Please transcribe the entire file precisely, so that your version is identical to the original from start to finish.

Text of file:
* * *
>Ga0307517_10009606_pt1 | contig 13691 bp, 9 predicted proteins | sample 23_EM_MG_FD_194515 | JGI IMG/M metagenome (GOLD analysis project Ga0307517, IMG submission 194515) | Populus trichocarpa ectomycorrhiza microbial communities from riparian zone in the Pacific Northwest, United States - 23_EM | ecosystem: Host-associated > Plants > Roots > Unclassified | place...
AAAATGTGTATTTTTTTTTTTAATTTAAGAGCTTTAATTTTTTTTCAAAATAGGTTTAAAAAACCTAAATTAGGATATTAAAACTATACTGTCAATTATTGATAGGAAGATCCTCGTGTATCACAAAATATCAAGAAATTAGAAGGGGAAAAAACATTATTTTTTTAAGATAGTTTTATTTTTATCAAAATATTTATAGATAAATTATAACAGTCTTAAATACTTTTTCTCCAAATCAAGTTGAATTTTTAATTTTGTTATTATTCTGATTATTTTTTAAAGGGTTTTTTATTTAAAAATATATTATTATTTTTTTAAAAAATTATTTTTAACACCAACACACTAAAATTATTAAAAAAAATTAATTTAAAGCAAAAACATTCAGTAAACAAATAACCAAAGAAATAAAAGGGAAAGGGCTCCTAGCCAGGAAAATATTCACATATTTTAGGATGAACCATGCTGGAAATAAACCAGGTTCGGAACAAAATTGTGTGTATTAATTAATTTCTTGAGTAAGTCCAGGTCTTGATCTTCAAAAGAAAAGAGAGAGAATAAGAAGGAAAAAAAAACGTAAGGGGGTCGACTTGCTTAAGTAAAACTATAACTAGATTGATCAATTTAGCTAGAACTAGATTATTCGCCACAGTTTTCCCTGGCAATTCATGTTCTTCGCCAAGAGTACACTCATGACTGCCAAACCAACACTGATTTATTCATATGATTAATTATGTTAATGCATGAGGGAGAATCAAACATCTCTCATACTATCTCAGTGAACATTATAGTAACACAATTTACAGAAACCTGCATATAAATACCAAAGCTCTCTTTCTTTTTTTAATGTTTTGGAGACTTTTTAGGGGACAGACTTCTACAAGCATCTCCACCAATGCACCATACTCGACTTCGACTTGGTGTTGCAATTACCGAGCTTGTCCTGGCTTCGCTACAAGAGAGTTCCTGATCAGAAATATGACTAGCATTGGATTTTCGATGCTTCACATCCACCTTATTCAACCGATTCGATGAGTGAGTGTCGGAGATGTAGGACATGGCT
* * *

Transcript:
>Ga0307517_10009606_pt1 | contig 13691 bp, 9 predicted proteins | sample 23_EM_MG_FD_194515 | JGI IMG/M metagenome (GOLD analysis project Ga0307517, IMG submission 194515) | Populus trichocarpa ectomycorrhiza microbial communities from riparian zone in the Pacific Northwest, United States - 23_EM | ecosystem: Host-associated > Plants > Roots > Unclassified | place...
AAAATGTGTATTTTTTTTTTTAATTTAAGAGCTTTAATTTTTTTTCAAAATAGGTTTAAAAAACCTAAATTAGGATATTAAAACTATACTGTCAATTATTGATAGGAAGATCCTCGTGTATCACAAAATATCAAGAAATTAGAAGGGGAAAAAACATTATTTTTTTAAGATAGTTTTATTTTTATCAAAATATTTATAGATAAATTATAACAGTCTTAAATACTTTTTCTCCAAATCAAGTTGAATTTTTAATTTTGTTATTATTCTGATTATTTTTTAAAGGGTTTTTTATTTAAAAATATATTATTATTTTTTTAAAAAATTATTTTTAACACCAACACACTAAAATTATTAAAAAAAATTAATTTAAAGCAAAAACATTCAGTAAACAAATAACCAAAGAAATAAAAGGGAAAGGGCTCCTAGCCAGGAAAATATTCACATATTTTAGGATGAACCATGCTGGAAATAAACCAGGTTCGGAACAAAATTGTGTGTATTAATTAATTTCTTGAGTAAGTCCAGGTCTTGATCTTCAAAAGAAAAGAGAGAGAATAAGAAGGAAAAAAAAACGTAAGGGGGTCGACTTGCTTAAGTAAAACTATAACTAGATTGATCAATTTAGCTAGAACTAGATTATTCGCCACAGTTTTCCCTGGCAATTCATGTTCTTCGCCAAGAGTACACTCATGACTGCCAAACCAACACTGATTTATTCATATGATTAATTATGTTAATGCATGAGGGAGAATCAAACATCTCTCATACTATCTCAGTGAACATTATAGTAACACAATTTACAGAAACCTGCATATAAATACCAAAGCTCTCTTTCTTTTTTTAATGTTTTGGAGACTTTTTAGGGGACAGACTTCTACAAGCATCTCCACCAATGCACCATACTCGACTTCGACTTGGTGTTGCAATTACCGAGCTTGTCCTGGCTTCGCTACAAGAGAGTTCCTGATCAGAAATATGACTAGCATTGGATTTTCGATGCTTCACATCCACCTTATTCAACCGATTCGATGAGTGAGTGTCGGAGATGTAGGACATGGCT